Then Samuel said to Saul,  “Why have you disturbed me by bringing me up?” And Saul answered,  “I am greatly distressed; for the Philistines are waging war against me, and God has departed from me and no longer answers me, either through prophets or by dreams; therefore I have called you, that you may make known to me what I should do.” Samuel said, “Why then do you ask me, since the LORD has departed from you and has become your adversary? The LORD has done accordingly as He spoke through me; for the LORD has torn the kingdom out of your hand and given it to your neighbor, to David. As you did not obey the LORD and did not execute His fierce wrath on Amalek, so the LORD has done this thing to you this day. Moreover the LORD will also give over Israel along with you into the hands of the Philistines, therefore tomorrow you and your sons will be with me. Indeed the LORD will give over the army of Israel into the hands of the Philistines!”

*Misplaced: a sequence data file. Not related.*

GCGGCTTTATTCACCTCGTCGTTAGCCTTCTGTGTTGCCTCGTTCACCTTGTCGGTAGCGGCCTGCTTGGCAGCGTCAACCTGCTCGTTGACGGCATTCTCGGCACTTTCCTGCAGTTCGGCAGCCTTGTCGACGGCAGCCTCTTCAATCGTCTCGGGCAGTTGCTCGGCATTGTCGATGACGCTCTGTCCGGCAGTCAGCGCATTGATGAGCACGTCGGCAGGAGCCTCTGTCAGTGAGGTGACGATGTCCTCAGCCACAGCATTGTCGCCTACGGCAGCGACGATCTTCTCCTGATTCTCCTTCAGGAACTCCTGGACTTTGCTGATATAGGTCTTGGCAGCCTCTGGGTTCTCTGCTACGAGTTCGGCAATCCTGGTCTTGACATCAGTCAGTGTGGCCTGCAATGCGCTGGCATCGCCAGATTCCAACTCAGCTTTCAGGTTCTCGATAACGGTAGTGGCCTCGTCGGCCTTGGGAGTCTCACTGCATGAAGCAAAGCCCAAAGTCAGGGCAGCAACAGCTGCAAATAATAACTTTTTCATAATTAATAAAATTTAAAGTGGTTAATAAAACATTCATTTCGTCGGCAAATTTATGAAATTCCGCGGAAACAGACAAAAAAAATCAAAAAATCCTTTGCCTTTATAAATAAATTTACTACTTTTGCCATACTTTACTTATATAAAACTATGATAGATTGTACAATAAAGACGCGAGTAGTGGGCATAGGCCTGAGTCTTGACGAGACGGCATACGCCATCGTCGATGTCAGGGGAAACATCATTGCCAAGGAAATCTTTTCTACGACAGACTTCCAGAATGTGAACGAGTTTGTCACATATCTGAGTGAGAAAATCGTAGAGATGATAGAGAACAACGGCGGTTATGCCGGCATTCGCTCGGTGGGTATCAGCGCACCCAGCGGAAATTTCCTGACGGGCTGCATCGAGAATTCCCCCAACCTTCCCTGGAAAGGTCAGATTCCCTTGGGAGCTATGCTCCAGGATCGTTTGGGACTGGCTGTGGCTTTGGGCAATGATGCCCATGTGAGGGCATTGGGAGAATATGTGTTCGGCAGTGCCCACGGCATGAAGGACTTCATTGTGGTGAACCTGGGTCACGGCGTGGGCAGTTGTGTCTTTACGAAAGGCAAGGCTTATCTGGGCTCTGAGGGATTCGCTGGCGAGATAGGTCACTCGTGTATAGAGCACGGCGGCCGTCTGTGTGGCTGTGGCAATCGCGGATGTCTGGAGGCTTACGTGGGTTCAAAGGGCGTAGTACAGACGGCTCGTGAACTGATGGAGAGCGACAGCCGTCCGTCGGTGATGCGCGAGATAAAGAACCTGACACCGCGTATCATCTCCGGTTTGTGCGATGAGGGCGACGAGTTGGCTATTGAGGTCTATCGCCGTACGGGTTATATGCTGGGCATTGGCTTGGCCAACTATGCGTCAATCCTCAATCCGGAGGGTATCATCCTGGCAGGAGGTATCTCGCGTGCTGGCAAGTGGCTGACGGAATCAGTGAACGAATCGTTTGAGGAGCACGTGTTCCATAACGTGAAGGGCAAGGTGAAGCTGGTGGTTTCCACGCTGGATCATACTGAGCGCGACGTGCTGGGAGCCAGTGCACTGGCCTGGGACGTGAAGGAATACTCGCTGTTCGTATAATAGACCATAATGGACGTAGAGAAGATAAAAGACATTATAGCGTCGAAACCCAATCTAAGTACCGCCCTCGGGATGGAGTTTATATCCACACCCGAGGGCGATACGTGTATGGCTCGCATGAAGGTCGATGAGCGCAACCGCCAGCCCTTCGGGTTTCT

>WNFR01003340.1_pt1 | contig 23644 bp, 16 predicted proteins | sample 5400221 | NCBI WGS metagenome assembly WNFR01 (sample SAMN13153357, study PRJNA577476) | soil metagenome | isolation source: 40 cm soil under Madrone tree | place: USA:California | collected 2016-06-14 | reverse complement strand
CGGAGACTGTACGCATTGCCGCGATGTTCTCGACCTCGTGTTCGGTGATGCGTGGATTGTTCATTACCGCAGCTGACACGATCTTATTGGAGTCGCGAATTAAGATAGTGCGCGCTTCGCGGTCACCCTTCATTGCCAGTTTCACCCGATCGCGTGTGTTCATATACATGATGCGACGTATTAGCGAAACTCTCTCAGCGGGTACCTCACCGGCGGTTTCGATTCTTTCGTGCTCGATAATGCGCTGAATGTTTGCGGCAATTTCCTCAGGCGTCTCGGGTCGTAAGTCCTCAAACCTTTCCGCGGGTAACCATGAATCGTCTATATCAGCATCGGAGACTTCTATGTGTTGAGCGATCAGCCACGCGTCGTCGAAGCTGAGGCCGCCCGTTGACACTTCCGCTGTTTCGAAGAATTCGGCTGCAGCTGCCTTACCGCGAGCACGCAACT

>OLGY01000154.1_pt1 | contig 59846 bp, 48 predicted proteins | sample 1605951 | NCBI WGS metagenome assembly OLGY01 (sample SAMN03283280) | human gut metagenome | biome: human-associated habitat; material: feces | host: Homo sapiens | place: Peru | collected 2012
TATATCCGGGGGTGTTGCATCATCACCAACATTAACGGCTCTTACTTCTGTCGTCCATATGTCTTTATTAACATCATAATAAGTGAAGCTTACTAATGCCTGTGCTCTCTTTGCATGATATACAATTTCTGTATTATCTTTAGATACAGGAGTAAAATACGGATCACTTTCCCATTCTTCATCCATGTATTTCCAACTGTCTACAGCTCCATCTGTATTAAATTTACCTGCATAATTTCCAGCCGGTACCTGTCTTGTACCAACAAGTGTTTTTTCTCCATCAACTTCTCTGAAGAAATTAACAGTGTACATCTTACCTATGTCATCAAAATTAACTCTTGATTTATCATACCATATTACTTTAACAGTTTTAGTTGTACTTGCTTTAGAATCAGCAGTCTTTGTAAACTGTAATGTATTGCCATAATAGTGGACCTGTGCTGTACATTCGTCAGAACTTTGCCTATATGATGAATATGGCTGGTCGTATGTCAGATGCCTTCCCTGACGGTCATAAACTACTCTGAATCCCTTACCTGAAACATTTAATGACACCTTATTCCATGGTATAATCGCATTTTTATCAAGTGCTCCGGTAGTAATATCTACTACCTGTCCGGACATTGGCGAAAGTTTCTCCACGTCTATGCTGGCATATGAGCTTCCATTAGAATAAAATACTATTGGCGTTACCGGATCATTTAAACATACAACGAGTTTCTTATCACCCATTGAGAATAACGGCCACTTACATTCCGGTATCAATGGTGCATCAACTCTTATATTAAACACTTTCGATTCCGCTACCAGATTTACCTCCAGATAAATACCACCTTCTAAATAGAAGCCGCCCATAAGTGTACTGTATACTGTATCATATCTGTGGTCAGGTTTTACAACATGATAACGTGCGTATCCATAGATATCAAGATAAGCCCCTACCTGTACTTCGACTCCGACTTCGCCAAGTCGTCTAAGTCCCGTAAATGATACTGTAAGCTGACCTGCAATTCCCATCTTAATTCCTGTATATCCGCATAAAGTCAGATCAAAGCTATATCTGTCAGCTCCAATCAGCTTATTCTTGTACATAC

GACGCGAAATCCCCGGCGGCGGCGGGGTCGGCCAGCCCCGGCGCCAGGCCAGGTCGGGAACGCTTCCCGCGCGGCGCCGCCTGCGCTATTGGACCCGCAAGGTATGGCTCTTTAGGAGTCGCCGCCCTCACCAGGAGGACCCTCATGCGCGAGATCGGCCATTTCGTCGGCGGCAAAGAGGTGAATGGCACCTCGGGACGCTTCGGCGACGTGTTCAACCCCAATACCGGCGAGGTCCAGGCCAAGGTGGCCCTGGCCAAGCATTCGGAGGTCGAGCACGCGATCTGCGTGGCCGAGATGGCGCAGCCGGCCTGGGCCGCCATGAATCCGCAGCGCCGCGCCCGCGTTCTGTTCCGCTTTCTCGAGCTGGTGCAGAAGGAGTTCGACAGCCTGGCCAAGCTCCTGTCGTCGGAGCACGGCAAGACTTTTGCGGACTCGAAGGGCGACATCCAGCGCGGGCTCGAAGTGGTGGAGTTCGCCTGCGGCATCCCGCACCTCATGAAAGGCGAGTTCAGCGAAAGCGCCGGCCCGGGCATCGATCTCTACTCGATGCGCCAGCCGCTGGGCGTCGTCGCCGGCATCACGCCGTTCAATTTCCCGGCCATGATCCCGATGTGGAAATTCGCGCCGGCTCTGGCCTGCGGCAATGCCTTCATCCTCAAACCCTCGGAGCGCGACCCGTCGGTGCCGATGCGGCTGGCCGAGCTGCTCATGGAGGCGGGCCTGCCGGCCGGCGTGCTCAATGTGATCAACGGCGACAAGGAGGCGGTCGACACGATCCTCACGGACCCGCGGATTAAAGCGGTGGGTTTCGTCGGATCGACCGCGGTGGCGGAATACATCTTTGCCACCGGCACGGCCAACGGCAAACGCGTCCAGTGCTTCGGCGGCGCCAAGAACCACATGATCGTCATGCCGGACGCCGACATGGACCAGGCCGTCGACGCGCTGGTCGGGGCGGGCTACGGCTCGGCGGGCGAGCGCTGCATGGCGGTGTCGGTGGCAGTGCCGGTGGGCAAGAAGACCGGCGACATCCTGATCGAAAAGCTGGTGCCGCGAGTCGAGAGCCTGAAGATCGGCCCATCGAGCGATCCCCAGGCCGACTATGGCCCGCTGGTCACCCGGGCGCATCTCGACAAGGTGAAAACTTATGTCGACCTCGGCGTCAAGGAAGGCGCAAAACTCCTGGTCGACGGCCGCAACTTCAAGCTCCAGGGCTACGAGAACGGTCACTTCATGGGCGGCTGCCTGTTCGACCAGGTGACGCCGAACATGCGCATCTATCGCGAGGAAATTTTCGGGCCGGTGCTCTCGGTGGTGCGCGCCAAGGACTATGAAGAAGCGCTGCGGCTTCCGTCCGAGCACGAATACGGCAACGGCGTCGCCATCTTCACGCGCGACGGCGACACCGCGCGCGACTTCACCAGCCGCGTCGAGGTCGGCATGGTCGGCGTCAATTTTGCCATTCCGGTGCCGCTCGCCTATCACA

PAUSE and BREATHE — Where was Samuel all this time? He was dead and buried in Ramah. Where was his spirit? Ironically, Samuel’s mother, Hannah, had long ago foreshadowed this incident— intentionally or not — when she sang, ““The LORD kills and makes alive; He brings down to Sheol and raises up (2:6).” Sheol is the place of the dead. It was, according to Jewish belief, where both righteous and wicked souls went when they died, the good ones to God’s place of blessing and the bad ones to a place of damnation. So Samuel was coming from the good half of Sheol. Later Jewish tradition would call this place, “Abraham’s Bosom,” but at this time you were either dead on earth — your spirit alive in Sheol — or fully alive on earth. In Samuel’s case, he was mighty ticked that Saul had brought his spirit back to the surface. He was probably right in the middle of a big meal. One second he was about to sink his teeth into a smoked turkey leg and the next he was rising towards the surface. Don’t you hate it when people call you during dinner? Saul tells the prophet of his troubles, including the silence of God, and of his need for divine guidance. Samuel gives the king a reality check. God has left Saul, David is the king-in-waiting, Israel will fall in battle and — creepy factor 10 — Saul and his sons will be joining Samuel in Sheol tomorrow. I’m not sure how I would’ve reacted if a ghost just told me I’d also become a ghost tomorrow — that this night was my last on earth and that my legacy, my own sons, would join me. I’d likely be pale and lifeless. Saul ended up that way as the story ends. RESUME —